Some people call it the interceptor, but there’s a big argument in our design community because I think an inceptor is what goes across on a powerboat design, but a skeg is what you’d have across the bottom of a Sabot. Most are calling a bustle. When we first put our boat on the water it was designed with defined skeg and quite a flat bottom. If you didn’t have that piece hanging off the bottom it would be a big scow. Some teams built a hull shape there; INEOS, for example, had like a big square box. When they saw our design, all the teams extended their skeg again to get the aerodynamic gain that we’re talking about. That air hits the windward part of the hull and essentially drives a vortex underneath the skeg to prevent that transfer between the high- and low-pressure sides. It’s something that, as sailors, we are learning as new. There are some cool tricks to figuring out how to get that aerodynamic effect without giving away too much drag by putting all that extra boat in the water when you touch down. Barcelona is another can of worms, however, because the boat was designed to sail in Auckland, with super flat water, no waves to speak of, and now it will be the bumpy Mediterranean.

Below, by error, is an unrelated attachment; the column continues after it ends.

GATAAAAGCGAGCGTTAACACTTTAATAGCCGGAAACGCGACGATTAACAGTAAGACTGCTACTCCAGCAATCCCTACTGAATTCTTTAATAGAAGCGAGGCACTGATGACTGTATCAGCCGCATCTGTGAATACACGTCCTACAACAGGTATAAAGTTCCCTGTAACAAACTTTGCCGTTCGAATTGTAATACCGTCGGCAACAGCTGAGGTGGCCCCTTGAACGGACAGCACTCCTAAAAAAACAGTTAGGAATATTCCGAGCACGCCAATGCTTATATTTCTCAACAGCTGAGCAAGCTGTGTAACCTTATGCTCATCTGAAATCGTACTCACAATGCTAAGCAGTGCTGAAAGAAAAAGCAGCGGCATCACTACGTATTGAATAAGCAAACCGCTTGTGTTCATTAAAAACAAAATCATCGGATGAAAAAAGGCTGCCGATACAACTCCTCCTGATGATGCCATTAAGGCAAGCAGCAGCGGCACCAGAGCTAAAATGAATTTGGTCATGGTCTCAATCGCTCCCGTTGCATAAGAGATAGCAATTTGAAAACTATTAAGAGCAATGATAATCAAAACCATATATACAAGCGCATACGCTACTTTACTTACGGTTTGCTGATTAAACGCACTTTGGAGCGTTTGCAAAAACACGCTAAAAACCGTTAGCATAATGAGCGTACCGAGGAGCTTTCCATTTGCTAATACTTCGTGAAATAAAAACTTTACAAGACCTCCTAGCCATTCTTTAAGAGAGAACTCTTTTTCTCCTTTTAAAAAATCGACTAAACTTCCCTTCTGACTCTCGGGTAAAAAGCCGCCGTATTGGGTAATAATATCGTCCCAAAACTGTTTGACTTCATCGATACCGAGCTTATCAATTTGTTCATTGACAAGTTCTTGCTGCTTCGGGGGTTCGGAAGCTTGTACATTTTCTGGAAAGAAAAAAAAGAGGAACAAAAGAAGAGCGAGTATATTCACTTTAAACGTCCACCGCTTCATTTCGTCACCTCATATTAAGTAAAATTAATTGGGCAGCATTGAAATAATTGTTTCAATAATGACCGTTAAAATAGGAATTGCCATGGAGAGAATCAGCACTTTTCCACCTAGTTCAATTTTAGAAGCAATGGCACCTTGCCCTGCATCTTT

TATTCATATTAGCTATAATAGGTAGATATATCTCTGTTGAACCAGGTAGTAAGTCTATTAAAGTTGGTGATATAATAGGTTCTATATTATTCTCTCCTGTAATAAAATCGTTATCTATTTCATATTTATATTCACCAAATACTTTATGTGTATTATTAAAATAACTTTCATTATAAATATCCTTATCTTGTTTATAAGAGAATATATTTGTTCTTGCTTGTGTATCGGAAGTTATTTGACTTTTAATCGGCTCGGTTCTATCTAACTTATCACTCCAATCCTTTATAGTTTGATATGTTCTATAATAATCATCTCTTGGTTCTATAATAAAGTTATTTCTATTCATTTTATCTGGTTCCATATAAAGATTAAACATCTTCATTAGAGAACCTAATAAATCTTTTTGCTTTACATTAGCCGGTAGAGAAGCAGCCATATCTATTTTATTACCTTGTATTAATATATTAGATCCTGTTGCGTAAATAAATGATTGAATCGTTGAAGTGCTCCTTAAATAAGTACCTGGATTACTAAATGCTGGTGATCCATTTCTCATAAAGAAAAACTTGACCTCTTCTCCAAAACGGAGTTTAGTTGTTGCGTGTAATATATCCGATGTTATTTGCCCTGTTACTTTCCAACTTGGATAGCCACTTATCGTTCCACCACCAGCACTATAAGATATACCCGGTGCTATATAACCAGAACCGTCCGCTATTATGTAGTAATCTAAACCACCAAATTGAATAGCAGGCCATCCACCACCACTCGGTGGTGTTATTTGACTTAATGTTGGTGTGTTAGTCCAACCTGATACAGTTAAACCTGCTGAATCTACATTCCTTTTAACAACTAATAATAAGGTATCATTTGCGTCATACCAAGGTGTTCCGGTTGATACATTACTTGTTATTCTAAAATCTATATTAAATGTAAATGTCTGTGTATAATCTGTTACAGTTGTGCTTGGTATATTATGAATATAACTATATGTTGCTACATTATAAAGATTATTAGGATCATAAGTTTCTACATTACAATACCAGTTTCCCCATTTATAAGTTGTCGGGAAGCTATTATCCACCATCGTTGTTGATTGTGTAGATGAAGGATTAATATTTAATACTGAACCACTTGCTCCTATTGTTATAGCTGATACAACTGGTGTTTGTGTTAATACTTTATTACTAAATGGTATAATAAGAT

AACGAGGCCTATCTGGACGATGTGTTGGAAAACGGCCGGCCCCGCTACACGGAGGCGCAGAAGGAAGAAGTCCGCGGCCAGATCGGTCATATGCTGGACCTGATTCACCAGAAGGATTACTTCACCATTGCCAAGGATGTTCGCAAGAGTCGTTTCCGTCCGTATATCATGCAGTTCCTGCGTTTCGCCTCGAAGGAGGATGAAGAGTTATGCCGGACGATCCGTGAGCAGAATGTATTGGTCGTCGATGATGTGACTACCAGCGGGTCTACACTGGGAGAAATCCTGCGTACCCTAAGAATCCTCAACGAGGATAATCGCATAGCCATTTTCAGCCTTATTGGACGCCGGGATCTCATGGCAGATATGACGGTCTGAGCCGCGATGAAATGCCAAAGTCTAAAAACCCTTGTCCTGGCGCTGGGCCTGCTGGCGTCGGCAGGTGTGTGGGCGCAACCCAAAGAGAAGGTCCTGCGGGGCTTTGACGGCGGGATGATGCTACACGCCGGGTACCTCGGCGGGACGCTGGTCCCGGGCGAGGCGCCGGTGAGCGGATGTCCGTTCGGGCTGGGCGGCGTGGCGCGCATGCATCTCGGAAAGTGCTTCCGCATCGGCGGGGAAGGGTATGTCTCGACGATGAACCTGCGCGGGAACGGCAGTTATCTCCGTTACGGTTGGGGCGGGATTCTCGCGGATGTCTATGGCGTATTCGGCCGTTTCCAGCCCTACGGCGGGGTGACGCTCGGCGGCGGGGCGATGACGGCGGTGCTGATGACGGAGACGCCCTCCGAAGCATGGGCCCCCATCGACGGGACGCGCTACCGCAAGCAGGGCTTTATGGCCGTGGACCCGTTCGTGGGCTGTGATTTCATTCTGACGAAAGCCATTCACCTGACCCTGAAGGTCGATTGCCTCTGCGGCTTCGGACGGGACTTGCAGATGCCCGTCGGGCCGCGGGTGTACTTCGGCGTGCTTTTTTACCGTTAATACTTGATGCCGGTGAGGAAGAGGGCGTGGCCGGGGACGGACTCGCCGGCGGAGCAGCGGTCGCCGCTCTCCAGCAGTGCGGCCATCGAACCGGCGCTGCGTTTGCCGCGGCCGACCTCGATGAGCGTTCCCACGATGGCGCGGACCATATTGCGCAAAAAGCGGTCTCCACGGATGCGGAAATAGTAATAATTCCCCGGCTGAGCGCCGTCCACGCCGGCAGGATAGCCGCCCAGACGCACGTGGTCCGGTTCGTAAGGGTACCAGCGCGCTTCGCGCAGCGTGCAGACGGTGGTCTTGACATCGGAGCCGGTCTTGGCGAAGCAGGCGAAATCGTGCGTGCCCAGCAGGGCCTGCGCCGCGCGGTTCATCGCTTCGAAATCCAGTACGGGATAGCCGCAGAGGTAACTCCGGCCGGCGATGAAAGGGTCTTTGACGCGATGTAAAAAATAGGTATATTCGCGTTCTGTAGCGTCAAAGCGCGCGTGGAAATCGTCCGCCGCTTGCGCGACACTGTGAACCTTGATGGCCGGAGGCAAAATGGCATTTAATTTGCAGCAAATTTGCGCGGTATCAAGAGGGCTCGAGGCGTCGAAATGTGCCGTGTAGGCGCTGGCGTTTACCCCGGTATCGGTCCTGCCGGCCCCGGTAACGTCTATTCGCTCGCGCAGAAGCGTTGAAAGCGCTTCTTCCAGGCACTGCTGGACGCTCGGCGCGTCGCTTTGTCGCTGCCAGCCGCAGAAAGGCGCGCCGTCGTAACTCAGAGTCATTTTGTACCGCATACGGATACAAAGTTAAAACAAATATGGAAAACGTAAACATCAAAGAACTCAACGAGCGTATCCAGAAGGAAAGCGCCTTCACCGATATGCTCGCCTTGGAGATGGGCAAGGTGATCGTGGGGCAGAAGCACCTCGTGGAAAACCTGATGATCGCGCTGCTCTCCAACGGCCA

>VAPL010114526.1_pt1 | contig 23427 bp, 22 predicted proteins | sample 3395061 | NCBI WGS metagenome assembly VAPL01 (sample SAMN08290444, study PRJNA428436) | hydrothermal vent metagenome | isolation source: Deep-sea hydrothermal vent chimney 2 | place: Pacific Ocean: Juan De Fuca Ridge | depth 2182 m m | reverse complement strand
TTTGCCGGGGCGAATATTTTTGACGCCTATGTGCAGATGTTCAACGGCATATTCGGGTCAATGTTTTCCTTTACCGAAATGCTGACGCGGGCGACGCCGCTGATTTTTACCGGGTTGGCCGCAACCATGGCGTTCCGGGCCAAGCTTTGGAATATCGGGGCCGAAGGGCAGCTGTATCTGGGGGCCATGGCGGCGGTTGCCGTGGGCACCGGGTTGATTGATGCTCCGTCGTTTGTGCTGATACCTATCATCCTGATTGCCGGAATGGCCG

What’s it like transitioning between the AC75 and the AC40, which I can imagine behave very differently.
The AC40 is much more of a sports car feel. The F50 catamaran was much the same way, but this boat is even smaller and lighter. The actions that you take immediately make an impact on the platform. The AC75 is more like a bus. There’s a lot of inertia. The mistakes you make take a longer time to play out and have a bigger impact in the end. It’s not an easier platform to sail, but it is more…it just takes longer for things to play out. You can feel when it’s loaded…it just loads up and hammers around the racetrack.
The sentiment coming out of Pensacola before you put Patriot away in late February was that the team was making great strides and gains. What was working so well?